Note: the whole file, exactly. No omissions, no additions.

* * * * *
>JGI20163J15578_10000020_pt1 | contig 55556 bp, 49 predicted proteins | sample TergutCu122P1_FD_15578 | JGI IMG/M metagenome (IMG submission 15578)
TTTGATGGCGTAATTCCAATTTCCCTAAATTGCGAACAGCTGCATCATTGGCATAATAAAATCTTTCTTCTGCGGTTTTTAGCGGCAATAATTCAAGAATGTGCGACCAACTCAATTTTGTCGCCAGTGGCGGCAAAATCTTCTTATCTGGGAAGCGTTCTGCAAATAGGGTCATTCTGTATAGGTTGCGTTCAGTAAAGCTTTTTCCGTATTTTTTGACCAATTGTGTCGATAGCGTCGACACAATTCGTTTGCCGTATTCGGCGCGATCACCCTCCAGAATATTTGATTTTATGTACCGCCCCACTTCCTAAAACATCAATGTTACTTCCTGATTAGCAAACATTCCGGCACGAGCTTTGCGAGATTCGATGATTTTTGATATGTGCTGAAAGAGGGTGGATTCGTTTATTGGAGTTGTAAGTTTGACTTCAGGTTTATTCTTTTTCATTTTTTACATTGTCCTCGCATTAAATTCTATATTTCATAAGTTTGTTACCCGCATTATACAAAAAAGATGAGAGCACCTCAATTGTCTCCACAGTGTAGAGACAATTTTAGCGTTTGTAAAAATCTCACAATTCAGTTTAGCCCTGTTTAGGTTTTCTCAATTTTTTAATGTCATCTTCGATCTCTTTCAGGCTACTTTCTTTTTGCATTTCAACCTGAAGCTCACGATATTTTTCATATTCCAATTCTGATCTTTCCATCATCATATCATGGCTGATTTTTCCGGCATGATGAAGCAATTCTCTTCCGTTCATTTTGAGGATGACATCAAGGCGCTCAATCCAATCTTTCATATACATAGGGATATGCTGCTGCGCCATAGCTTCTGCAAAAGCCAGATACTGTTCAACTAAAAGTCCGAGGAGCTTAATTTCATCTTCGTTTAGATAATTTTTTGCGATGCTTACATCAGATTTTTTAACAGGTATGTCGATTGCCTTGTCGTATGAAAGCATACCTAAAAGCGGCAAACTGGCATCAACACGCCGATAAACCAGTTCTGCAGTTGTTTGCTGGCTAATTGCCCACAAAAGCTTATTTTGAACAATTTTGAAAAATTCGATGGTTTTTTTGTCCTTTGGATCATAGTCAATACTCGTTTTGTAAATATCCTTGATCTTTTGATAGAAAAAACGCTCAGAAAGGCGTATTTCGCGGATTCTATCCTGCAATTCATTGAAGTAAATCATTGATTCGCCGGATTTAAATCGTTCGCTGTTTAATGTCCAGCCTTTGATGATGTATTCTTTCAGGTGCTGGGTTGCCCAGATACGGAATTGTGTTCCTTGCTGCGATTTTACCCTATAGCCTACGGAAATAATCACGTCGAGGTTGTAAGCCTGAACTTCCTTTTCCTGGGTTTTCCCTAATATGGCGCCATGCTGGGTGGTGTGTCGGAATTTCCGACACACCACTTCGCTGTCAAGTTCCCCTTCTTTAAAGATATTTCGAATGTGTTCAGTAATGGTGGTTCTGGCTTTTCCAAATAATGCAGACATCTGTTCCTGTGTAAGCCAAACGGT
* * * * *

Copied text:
>JGI20163J15578_10000020_pt1 | contig 55556 bp, 49 predicted proteins | sample TergutCu122P1_FD_15578 | JGI IMG/M metagenome (IMG submission 15578)
TTTGATGGCGTAATTCCAATTTCCCTAAATTGCGAACAGCTGCATCATTGGCATAATAAAATCTTTCTTCTGCGGTTTTTAGCGGCAATAATTCAAGAATGTGCGACCAACTCAATTTTGTCGCCAGTGGCGGCAAAATCTTCTTATCTGGGAAGCGTTCTGCAAATAGGGTCATTCTGTATAGGTTGCGTTCAGTAAAGCTTTTTCCGTATTTTTTGACCAATTGTGTCGATAGCGTCGACACAATTCGTTTGCCGTATTCGGCGCGATCACCCTCCAGAATATTTGATTTTATGTACCGCCCCACTTCCTAAAACATCAATGTTACTTCCTGATTAGCAAACATTCCGGCACGAGCTTTGCGAGATTCGATGATTTTTGATATGTGCTGAAAGAGGGTGGATTCGTTTATTGGAGTTGTAAGTTTGACTTCAGGTTTATTCTTTTTCATTTTTTACATTGTCCTCGCATTAAATTCTATATTTCATAAGTTTGTTACCCGCATTATACAAAAAAGATGAGAGCACCTCAATTGTCTCCACAGTGTAGAGACAATTTTAGCGTTTGTAAAAATCTCACAATTCAGTTTAGCCCTGTTTAGGTTTTCTCAATTTTTTAATGTCATCTTCGATCTCTTTCAGGCTACTTTCTTTTTGCATTTCAACCTGAAGCTCACGATATTTTTCATATTCCAATTCTGATCTTTCCATCATCATATCATGGCTGATTTTTCCGGCATGATGAAGCAATTCTCTTCCGTTCATTTTGAGGATGACATCAAGGCGCTCAATCCAATCTTTCATATACATAGGGATATGCTGCTGCGCCATAGCTTCTGCAAAAGCCAGATACTGTTCAACTAAAAGTCCGAGGAGCTTAATTTCATCTTCGTTTAGATAATTTTTTGCGATGCTTACATCAGATTTTTTAACAGGTATGTCGATTGCCTTGTCGTATGAAAGCATACCTAAAAGCGGCAAACTGGCATCAACACGCCGATAAACCAGTTCTGCAGTTGTTTGCTGGCTAATTGCCCACAAAAGCTTATTTTGAACAATTTTGAAAAATTCGATGGTTTTTTTGTCCTTTGGATCATAGTCAATACTCGTTTTGTAAATATCCTTGATCTTTTGATAGAAAAAACGCTCAGAAAGGCGTATTTCGCGGATTCTATCCTGCAATTCATTGAAGTAAATCATTGATTCGCCGGATTTAAATCGTTCGCTGTTTAATGTCCAGCCTTTGATGATGTATTCTTTCAGGTGCTGGGTTGCCCAGATACGGAATTGTGTTCCTTGCTGCGATTTTACCCTATAGCCTACGGAAATAATCACGTCGAGGTTGTAAGCCTGAACTTCCTTTTCCTGGGTTTTCCCTAATATGGCGCCATGCTGGGTGGTGTGTCGGAATTTCCGACACACCACTTCGCTGTCAAGTTCCCCTTCTTTAAAGATATTTCGAATGTGTTCAGTAATGGTGGTTCTGGCTTTTCCAAATAATGCAGACATCTGTTCCTGTGTAAGCCAAACGGT